Humanitarian crisis in Pakistan

A message from Dr. Beverly Daniel Tatum about the humanitarian crisis in Pakistan.

Dear members of the Mount Holyoke community,

As we welcome our new and returning students this weekend, I am reminded that the idyllic setting of our campus is, for some, a stark contrast to the conditions at home. As war rages in Ukraine and other parts of the globe, this summer we have also seen the devastating impact of climate change in record-breaking heat, the drying of precious waterways in Europe and elsewhere, and infrastructure collapse, catastrophic fires and floods here in the United States and abroad.

Right now, a humanitarian crisis is unfolding in Pakistan, the result of torrential monsoon rains, ten times heavier than usual, causing widespread flooding. In just the last few days, more than one-third of the country of Pakistan has been subsumed by the floods, and millions of people have been displaced and food supplies disrupted. At Mount Holyoke, we have a significant population of Pakistani students and alums. Our relationship with schools in the region goes back to the nineteenth century. Though our impact on an international tragedy of this magnitude may seem small, extending support to those whose loved ones may be directly impacted and doing what we can to provide support and assistance to students arriving or returning from Pakistan is essential. More broadly as a community, we can recognize our global responsibility to mitigate the climate change that is at the root of such disasters and disproportionately impacts marginalized communities.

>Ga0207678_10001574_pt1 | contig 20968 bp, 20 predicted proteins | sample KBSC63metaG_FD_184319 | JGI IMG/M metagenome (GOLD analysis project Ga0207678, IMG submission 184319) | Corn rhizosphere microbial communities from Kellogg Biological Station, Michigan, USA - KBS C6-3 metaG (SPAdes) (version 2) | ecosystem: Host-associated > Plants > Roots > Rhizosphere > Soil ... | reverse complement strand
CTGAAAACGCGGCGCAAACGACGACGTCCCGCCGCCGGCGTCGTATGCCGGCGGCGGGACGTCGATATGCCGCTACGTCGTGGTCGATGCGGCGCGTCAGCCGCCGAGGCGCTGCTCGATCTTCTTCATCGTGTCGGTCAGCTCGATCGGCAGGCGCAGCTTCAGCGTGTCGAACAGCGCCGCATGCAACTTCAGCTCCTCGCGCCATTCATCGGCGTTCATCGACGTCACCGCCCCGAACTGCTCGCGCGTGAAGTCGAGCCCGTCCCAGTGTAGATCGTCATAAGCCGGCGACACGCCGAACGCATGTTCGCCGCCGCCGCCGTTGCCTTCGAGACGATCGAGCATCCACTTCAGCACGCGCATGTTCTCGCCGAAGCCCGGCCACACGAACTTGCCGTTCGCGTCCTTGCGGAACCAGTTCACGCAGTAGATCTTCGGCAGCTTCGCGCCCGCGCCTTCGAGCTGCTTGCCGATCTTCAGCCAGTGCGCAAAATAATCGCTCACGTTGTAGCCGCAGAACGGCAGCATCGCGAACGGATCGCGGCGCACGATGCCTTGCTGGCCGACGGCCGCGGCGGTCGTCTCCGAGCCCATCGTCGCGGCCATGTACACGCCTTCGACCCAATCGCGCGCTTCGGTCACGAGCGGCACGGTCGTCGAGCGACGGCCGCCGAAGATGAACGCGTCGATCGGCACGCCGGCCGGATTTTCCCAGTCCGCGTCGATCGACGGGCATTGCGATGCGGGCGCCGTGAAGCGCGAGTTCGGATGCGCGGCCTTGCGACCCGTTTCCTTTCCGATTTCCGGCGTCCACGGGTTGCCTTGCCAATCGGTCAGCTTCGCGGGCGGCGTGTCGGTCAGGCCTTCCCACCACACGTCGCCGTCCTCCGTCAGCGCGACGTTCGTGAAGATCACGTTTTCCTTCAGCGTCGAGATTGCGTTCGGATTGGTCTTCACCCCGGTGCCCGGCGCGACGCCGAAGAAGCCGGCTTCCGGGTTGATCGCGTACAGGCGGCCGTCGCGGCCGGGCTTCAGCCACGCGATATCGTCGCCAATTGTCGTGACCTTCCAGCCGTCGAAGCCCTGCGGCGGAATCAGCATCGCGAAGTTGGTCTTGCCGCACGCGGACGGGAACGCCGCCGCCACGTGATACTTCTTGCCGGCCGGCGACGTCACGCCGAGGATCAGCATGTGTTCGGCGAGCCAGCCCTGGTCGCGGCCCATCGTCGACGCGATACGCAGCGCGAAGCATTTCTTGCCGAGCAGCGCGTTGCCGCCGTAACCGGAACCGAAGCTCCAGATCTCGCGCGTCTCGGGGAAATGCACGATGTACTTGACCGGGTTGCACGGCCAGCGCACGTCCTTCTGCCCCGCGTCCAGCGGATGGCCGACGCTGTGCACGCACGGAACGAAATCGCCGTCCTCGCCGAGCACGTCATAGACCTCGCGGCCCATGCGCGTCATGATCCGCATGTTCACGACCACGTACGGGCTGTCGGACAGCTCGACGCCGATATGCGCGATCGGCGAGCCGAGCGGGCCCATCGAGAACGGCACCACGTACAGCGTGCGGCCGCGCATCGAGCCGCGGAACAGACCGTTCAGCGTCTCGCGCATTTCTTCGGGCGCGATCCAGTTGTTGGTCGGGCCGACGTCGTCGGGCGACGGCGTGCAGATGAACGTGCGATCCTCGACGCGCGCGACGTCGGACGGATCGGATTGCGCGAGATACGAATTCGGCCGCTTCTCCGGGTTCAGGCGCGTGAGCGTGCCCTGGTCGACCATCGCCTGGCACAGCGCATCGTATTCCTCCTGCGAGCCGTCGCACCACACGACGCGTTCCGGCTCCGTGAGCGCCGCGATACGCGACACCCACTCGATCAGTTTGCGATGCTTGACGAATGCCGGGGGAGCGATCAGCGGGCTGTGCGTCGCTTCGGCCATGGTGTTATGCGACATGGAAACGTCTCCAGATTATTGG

To that end, our Miller Worley Center for the Environment offers opportunities for students, faculty and staff to be involved in the fight against climate disruption in ways that are ongoing and transformative for our local community and beyond. I encourage members of the campus community to engage with our Community Commitment to Climate Justice (CC2CJ); watch for more information about a campus leadership summit on climate justice being planned for April 2023.

Should any member of our community need support due to the impact of these events, please note the following resources:

  • Students can make use of the Counseling Services 24/7 hotline by calling 413-538-2037.
  • Faculty and staff are encouraged to reach out to the Employee Assistance Program at 888-881-5462.


Beverly Daniel Tatum
Interim President